Spizza opens its 4th outlet strategically at the East of Singapore. (The other three are in the North, West and Central.) A minimalist, modern decor of whitewashed bricks and full glass panels and light wood furniture. We thought the decor is a missed opportunity for Spizza: it could have built a bar counter in front of the open kitchen so that children could have fun, sit and watch the chefs work the wood-fired oven, stylishly gilded with copper.
Many key ingredients, such as tomatoes, artichockes, mushroom, parma ham, and extra-virgin olive oil, are imported from Italy. The 26 pizzas, baked in an wood-fired oven, available in medium (10-inch) and large (12-inch), are named after female names from A to Z, running across the gamut of alphabet. It would be fun if the pastas were named after male names. (OMG do I get $50 for suggesting this to Spizza as a reward for employee’s benefit?)
The antipasto (or appetizer) kicked off with chef’s creation, portobello al forno ($12), two portobello mushrooms topped and baked with Bolognese sauce and Taleggio cheese. By all logic, mushrooms, cheese and minced-meat-tomato sauce are awesome companions but in this case, the mushroom and the topping didn’t integrate well and tasted like two separate entities. The mushroom gave off liquid when cooked and must have diluted the sauce and hence, the cheese which was supposed to be strong, almost as smelly as blue cheese, lost its flavor. That being said, the dish is large enough for a light lunch for small eaters.
The pastas are under-rated. You can customized your pasta with type of pasta, sauce and meat. There is dry pasta–those that come ready in a packet–but you’re better off going for handmade homemade fresh pasta such as pappardelle (the thick ribbon type), fettuccine (mee pok!), and a special flavor of the month. Isn’t honesty, telling the customer where the pasta comes from, so refreshing and endearing?
Homemade gnocchi (pronounced as knot-kee) with gorgonzola, cream and cooked ham ($17). Many people think gnocchi is a potato dumpling but the more accurate description is that potato is mixed into flour to make pasta and the pasta comes in a stone-like form, like a tang yuan. Gorgonzola is a type of blue cheese which is very strong, very pungent, very very salty and very creamy. I can understand the concept behind this dish: it aspires to be rich and filling, for people who like salty and heavy food, but I thought it was too salty and dense–I dislike potato in general unless they are deep-fried–and the overall texture, including the ham and gnocchi, was too chewy. I’d suggest putting in raw ham after the dish is cooked. Available for delivery.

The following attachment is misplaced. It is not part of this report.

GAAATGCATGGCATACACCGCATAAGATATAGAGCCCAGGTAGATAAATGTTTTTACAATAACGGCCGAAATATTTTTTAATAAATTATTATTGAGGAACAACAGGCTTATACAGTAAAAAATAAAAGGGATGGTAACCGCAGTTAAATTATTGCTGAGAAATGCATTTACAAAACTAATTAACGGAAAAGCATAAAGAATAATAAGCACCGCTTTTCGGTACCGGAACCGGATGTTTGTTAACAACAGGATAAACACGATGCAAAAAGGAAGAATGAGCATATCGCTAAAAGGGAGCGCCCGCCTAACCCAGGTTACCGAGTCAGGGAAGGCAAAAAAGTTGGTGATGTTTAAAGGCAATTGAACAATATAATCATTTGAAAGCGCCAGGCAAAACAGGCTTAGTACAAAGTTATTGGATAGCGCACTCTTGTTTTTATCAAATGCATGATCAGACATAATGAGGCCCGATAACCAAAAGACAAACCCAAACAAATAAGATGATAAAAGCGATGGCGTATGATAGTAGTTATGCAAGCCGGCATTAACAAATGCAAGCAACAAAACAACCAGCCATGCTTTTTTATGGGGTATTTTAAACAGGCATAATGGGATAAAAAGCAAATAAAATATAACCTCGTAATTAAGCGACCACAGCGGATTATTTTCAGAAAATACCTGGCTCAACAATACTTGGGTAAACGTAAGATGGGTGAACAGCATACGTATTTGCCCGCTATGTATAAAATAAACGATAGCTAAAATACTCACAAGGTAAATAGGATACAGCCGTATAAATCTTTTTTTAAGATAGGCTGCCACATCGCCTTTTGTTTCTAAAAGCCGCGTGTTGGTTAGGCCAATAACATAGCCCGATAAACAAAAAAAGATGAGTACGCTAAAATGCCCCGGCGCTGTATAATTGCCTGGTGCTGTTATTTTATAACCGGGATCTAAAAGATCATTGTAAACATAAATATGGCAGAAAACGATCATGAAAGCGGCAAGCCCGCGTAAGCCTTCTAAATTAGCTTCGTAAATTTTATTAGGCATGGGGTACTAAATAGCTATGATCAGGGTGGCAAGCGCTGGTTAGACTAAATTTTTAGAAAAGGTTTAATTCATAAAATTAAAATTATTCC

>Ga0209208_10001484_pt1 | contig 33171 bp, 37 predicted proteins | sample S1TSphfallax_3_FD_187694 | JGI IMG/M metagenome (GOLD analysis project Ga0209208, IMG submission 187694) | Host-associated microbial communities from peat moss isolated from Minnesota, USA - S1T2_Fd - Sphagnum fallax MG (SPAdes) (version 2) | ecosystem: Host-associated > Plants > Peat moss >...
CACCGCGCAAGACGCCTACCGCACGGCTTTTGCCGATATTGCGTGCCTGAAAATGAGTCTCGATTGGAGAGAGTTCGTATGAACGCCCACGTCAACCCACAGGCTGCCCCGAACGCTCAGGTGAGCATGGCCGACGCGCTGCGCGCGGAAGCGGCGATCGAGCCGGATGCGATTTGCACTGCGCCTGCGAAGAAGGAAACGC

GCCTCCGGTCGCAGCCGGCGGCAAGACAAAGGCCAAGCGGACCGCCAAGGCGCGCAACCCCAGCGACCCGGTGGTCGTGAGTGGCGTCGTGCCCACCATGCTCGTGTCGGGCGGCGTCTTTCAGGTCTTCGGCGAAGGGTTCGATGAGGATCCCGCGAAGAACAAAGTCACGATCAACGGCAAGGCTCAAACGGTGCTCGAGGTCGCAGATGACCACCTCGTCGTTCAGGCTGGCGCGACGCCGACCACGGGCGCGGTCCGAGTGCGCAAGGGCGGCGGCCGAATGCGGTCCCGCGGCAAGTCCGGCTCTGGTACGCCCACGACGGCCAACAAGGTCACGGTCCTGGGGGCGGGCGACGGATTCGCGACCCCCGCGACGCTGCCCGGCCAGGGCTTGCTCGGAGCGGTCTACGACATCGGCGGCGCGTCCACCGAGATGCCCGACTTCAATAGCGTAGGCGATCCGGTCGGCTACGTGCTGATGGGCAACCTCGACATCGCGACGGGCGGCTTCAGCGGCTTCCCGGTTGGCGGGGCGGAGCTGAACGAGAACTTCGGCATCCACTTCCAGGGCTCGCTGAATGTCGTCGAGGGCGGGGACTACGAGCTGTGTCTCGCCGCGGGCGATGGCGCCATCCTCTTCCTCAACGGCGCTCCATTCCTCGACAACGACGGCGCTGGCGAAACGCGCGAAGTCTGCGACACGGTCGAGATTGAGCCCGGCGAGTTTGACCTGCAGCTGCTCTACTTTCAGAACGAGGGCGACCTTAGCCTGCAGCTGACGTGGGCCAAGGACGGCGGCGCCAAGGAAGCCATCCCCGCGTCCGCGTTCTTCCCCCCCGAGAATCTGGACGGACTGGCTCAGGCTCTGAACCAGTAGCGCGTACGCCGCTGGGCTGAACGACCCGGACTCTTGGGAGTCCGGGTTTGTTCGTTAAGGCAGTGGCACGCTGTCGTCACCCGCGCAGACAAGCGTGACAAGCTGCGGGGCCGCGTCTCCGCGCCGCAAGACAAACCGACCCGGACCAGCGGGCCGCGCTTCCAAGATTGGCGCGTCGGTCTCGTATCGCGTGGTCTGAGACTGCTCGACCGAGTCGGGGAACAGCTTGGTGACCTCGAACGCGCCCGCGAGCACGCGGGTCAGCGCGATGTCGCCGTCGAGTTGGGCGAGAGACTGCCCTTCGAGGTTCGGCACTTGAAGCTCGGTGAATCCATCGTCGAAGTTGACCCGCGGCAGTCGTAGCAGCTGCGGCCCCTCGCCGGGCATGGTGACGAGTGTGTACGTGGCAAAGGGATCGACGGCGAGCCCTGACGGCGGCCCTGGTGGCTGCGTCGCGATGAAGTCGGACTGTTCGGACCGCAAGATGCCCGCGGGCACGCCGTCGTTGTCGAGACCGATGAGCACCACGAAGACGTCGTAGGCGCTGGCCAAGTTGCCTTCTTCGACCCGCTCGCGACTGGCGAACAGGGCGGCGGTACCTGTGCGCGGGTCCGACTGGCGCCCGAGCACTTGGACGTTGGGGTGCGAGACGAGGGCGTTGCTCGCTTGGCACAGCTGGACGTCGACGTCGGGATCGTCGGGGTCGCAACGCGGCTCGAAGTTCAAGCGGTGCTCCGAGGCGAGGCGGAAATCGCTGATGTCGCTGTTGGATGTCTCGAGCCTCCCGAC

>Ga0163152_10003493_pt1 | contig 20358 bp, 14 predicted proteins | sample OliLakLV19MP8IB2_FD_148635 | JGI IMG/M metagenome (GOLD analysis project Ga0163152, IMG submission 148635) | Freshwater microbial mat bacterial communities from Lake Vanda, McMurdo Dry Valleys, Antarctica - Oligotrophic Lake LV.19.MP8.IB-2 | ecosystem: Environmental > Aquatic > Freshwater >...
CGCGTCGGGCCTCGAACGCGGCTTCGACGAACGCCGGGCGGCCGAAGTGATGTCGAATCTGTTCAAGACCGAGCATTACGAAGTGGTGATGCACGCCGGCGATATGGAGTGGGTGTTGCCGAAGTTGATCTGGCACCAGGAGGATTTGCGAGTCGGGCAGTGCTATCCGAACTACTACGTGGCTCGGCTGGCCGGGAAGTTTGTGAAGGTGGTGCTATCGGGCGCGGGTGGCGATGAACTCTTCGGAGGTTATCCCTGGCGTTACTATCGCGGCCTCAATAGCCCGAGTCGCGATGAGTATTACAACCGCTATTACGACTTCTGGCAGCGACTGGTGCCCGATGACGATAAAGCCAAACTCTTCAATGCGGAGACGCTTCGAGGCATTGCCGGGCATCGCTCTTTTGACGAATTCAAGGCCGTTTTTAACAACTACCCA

Vegetarian option is available, replacing the ham with green peas ($16).
Every month, there is a handmade flavored pasta of the month ($17). This month, it is squid ink taglierini, made in-house, a thinner version of tagliatelle, a fatter version of spaghetti. A general compliment I have to pay for the pastas is they were very well tossed in the sauce so that every inch of every strand was coated.
Out of the three pastas we tried, this is my favorite pasta. It’s a running joke that I always order ink-squid pasta at an Italian restaurant because, you know what they say, once you go black, you’ll never go back. I’m pretty sure the saying is referring to ink-squid pastas. I mean, what else can it refer to, right?
So I have high standards for ink-squid and Spizza’s met my standards. The mussels were fresh, the prawns were fleshy and bouncy–felt very good putting the whole prawn in the mouth and letting it bounce off the teeth–but the squid was overcooked. The pasta was complex with inky taste of squid and two different types of distinct sweetness, the sweetness of seafood and sweetness of tomato-based sauce. I was so greedy I put a whole lump in my mouth and it was then that I could taste the slight inky stench of the squid–it’s usual for ink-squid pasta–but if you eat slowly, there shouldn’t be a smell. Overall, for $17, this is a pretty good deal. This dish should be a fixture on the menu, instead of just a flavor of the month.
We were fortunate enough to sample the Flavor Pasta for March for our food tasting and the PR told us we were the first to taste it! The slight greenness of the pasta comes from its spinach: spinach fettuccine with spicy pork tomato-based sauce and olives.
You can tell it’s homemade because of the rough and uneven edges. No bluff you one. It was slightly thicker than the usual fettuccine and was cooked al dente so that it was firm to the bite. Although it is named “spicy pork,” It tasted like salty non-spicy bak chor mee with a fragrance of olives. Even the texture reminds one of bak chor mee. I don’t know if the chef is inspired by the local dish but Sin Mod cuisine (Singapore modern cuisine) is the “in” thing these days and I won’t be surprised to find out he is. Fashionable chef, yo.